MacArthur Fellow Trains Lawyers To Work For Clients, Not Judges

Jonathan Rapping, president and founder of Gideon's Promise. (The John D. and Catherine T. Mac)

Jonathan Rapping, a lawyer and champion of legal defense by training, was named as one of this year's MacArthur Fellows, a class of 21 professionals doing innovative work across various fields including filmmaking, physics, and poetry. In 2007 Rapping and his wife Iham Askia, a former schoolteacher, founded the Southern Public Defender Training Center, an organization designed to better equip public defenders with the skills necessary to navigate a legal system that often fails poor, minority defendants.

Rapping and his team have since renamed the training center "Gideon's Promise" after Gideon v. Wainwright, a pivotal 1963 Supreme Court decision that established the right to legal defense for all citizens accused of a crime. Despite being a monumental step in the right direction, Rapping says, Gideon alone cannot do enough to combat the failings of the modern American court system.

Last year, filmmaker Dawn Porter directed and wrote Gideon's Army, a feature-length HBO documentary chronicling the struggles of three black public defenders striving to navigate the southern legal system. Porter set out to make a film depicting the same kind of pervasive, process-centric legal culture that Rapping says Gideon's Promise is meant to counteract.

We reached Rapping by phone to talk about his work.

Interview Highlights

How did you initially become interested in reforming the way public defenders represented their clients?

Rapping: After Hurricane Katrina hit, I was invited to come to New Orleans to and help with the effort to rebuild their public defender office. It was my first introduction to systems that were incredibly dysfunctional and had come to accept an embarrassingly low standard of justice for people.

In what ways were the standards low?

You would see these systems where human beings — almost exclusively poor and disproportionately people of color — were brought into these systems and just processed. No one was treated like a human being. ...

It starts with legislators who in a "tough on crime" environment are really pressured to basically over-criminalize behavior. Then you get police who feel pressured to make arrests and to target certain communities. Prosecutors who frequently feel the pressure of a "tough on crime" environment charge more cases than the system is equipped to handle. As the system gets overwhelmed, the goal becomes getting this overwhelming number of cases through the system. Rather than focusing on justice, taking our time, and making sure that every person gets what our Constitution deserves, we start looking for shortcuts. ...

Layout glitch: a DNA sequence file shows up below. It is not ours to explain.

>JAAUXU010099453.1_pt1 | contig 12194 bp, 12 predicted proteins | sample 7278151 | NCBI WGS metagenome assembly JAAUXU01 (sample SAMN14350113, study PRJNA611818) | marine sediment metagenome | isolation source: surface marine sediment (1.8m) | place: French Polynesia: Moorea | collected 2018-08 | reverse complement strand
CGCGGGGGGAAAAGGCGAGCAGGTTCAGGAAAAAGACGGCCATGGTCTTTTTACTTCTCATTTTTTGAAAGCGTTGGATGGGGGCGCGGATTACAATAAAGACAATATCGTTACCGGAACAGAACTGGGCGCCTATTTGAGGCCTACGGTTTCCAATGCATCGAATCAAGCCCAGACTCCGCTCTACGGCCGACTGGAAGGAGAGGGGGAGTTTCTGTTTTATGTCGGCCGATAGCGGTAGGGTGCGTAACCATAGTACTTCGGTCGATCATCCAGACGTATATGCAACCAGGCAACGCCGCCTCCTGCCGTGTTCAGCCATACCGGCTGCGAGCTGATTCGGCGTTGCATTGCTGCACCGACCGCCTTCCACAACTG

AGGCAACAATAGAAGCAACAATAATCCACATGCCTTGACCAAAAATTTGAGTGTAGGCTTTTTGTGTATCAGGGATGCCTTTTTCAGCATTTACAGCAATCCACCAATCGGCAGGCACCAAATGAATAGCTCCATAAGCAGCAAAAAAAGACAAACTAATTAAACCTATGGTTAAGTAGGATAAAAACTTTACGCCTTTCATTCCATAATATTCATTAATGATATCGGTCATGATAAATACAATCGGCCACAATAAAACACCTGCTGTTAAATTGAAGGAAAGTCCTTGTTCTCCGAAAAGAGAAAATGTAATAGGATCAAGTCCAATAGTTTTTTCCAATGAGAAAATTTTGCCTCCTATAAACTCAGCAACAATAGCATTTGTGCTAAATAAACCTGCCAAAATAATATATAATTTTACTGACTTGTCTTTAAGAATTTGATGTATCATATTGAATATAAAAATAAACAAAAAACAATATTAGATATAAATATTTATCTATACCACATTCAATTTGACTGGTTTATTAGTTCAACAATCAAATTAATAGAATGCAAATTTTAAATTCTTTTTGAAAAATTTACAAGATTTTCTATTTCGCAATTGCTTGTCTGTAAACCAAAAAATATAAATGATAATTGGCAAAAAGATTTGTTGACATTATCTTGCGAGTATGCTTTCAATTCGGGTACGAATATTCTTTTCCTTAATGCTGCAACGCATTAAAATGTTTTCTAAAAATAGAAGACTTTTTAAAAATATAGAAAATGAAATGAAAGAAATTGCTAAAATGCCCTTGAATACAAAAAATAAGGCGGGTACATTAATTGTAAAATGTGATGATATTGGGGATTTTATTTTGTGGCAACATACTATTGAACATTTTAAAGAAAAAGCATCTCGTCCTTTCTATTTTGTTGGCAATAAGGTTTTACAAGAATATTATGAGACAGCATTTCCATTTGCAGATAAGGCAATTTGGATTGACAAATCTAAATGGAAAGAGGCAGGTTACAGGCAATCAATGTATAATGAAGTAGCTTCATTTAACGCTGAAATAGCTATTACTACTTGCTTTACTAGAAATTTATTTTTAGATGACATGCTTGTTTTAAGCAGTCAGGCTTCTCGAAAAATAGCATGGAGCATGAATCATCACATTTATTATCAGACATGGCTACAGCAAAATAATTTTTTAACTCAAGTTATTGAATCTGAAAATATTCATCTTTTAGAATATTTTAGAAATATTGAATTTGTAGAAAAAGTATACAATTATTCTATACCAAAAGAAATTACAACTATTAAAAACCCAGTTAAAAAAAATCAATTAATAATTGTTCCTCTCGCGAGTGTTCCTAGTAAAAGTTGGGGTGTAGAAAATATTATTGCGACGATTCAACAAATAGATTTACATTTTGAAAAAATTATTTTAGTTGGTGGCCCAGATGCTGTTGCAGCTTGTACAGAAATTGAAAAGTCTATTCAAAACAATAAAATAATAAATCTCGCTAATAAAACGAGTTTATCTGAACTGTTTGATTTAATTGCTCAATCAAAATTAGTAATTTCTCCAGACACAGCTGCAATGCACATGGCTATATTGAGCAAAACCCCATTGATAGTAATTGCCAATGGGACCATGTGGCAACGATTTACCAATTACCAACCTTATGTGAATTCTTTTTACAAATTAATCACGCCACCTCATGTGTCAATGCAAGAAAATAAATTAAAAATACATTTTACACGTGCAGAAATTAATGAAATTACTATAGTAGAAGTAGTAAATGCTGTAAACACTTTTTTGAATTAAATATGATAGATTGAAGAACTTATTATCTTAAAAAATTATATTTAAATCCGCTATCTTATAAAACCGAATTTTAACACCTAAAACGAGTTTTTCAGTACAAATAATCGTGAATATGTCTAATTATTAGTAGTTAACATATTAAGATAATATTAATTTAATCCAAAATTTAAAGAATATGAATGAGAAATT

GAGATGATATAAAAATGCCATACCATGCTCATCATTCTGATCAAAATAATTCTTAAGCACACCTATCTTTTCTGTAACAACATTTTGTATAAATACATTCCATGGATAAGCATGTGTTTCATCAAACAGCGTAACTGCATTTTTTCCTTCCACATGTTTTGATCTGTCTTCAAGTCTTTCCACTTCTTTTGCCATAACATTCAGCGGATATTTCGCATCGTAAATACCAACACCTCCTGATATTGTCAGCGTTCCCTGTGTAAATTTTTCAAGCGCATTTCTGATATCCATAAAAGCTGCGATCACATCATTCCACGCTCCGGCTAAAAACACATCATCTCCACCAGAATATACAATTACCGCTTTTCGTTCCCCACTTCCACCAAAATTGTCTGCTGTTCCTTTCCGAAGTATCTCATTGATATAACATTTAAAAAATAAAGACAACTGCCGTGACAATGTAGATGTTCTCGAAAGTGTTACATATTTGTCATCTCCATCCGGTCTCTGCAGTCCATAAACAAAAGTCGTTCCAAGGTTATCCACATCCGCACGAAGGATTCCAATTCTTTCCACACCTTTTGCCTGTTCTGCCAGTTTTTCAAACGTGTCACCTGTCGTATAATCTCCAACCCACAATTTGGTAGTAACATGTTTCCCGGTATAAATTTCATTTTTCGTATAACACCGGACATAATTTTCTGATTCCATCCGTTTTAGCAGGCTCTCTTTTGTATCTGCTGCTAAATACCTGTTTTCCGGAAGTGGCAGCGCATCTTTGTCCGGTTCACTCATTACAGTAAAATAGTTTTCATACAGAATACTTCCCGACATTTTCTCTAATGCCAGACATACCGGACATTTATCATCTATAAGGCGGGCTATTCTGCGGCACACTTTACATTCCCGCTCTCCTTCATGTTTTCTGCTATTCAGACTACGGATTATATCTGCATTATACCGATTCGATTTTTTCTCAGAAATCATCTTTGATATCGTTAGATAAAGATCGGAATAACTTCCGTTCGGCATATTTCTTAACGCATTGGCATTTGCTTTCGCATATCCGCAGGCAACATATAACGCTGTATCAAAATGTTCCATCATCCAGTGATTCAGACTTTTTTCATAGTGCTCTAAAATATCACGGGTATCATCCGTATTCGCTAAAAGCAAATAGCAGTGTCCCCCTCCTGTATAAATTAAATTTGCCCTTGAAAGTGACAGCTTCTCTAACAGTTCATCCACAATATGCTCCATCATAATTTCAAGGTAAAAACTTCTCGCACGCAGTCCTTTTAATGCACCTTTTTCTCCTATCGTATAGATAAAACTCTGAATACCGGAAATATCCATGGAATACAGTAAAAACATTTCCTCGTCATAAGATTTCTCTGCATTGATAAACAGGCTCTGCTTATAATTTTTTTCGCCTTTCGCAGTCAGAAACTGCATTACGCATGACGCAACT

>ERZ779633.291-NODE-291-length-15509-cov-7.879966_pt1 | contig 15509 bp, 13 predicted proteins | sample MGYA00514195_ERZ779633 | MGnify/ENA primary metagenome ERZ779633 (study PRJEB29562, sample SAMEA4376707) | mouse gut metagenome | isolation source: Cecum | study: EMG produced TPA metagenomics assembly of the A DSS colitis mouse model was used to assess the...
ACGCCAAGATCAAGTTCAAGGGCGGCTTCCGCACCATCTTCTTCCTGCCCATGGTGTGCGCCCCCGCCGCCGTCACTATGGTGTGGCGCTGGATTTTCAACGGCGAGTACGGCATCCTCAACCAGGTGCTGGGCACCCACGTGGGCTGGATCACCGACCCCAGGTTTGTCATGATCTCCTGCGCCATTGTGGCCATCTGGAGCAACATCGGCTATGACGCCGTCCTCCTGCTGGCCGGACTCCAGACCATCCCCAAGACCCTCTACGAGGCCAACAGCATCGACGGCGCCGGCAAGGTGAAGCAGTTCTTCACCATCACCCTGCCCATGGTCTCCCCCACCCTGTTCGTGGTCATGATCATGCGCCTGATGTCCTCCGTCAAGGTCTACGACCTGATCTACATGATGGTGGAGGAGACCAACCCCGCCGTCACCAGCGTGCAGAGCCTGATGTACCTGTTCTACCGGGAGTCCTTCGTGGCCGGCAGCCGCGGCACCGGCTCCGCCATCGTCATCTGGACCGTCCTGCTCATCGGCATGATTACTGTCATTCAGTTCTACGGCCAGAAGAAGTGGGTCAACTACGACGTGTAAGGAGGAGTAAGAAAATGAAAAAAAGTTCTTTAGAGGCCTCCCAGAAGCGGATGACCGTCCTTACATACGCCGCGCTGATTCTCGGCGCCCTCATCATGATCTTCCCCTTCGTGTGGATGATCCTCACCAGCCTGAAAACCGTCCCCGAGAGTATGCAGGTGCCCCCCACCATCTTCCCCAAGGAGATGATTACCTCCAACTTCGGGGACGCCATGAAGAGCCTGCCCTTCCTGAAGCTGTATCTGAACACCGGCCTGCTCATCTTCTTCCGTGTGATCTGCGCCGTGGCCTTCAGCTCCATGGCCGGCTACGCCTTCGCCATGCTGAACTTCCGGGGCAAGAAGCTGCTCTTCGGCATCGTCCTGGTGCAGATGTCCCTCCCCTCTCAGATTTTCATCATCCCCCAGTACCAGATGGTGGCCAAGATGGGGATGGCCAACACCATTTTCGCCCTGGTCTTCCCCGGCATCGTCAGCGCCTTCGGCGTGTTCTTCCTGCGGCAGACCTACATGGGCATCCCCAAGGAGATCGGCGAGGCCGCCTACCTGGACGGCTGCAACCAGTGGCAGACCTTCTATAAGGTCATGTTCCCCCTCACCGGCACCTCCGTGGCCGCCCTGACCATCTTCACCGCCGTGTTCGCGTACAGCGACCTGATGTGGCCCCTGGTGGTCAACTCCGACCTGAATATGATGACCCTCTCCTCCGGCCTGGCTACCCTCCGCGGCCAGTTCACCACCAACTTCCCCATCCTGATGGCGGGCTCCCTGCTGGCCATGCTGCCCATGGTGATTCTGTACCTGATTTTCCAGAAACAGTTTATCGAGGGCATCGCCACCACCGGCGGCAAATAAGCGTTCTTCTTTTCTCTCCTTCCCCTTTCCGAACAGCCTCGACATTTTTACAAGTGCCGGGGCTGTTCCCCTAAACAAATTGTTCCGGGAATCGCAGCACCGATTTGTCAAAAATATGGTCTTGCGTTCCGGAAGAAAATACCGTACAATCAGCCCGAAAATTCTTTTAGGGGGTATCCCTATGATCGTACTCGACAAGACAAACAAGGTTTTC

Prosecutors start doing things like asking that poor people be held on bonds they can't make. They do this knowing that when you're sitting in jail on a bond you can't make and the only way to get out is to take a plea, that's an incredibly powerful tool for a prosecutor to get a quick conviction.

What did that look like on the defense side of things?

I would see these young, passionate public defenders who came to this work for the right reasons, but they came into systems where every pressure told them that the job was to help process people and move cases. You would see within a couple of years, many of these lawyers would either quit or they would just become resigned to the status quo. ...

Let me give you a concrete example. When I first moved to Georgia, I remember the very first training that we did on basic motions practice. When it was over, one of the new chief public defenders tasked with ushering in this new system came up to me and said that while he liked the session, he wouldn't be able to file that way. He explained that judges in Georgia would become angry with lawyers filing their motions. That was my first introduction to a culture that was judge-centered instead of client-centered. These lawyers had been socialized to see their role as pleasing the judge instead of fighting for their client.

How does Gideon's Promise attempt to counteract that culture?

The idea was to build a network of public defenders who not only had the skills to represent people well immediately, but who also had a supportive community. So when they go into these dysfunctional systems that pressured them to process people, they have a set of strategies to overcome those pressures. It takes a lot of backbone for a young lawyer to walk into the system, stand up and say, "I need to be heard on this motion," when they have judges yelling at them and telling them that they're wasting time. That courage and support is what we try to provide our community of lawyers.

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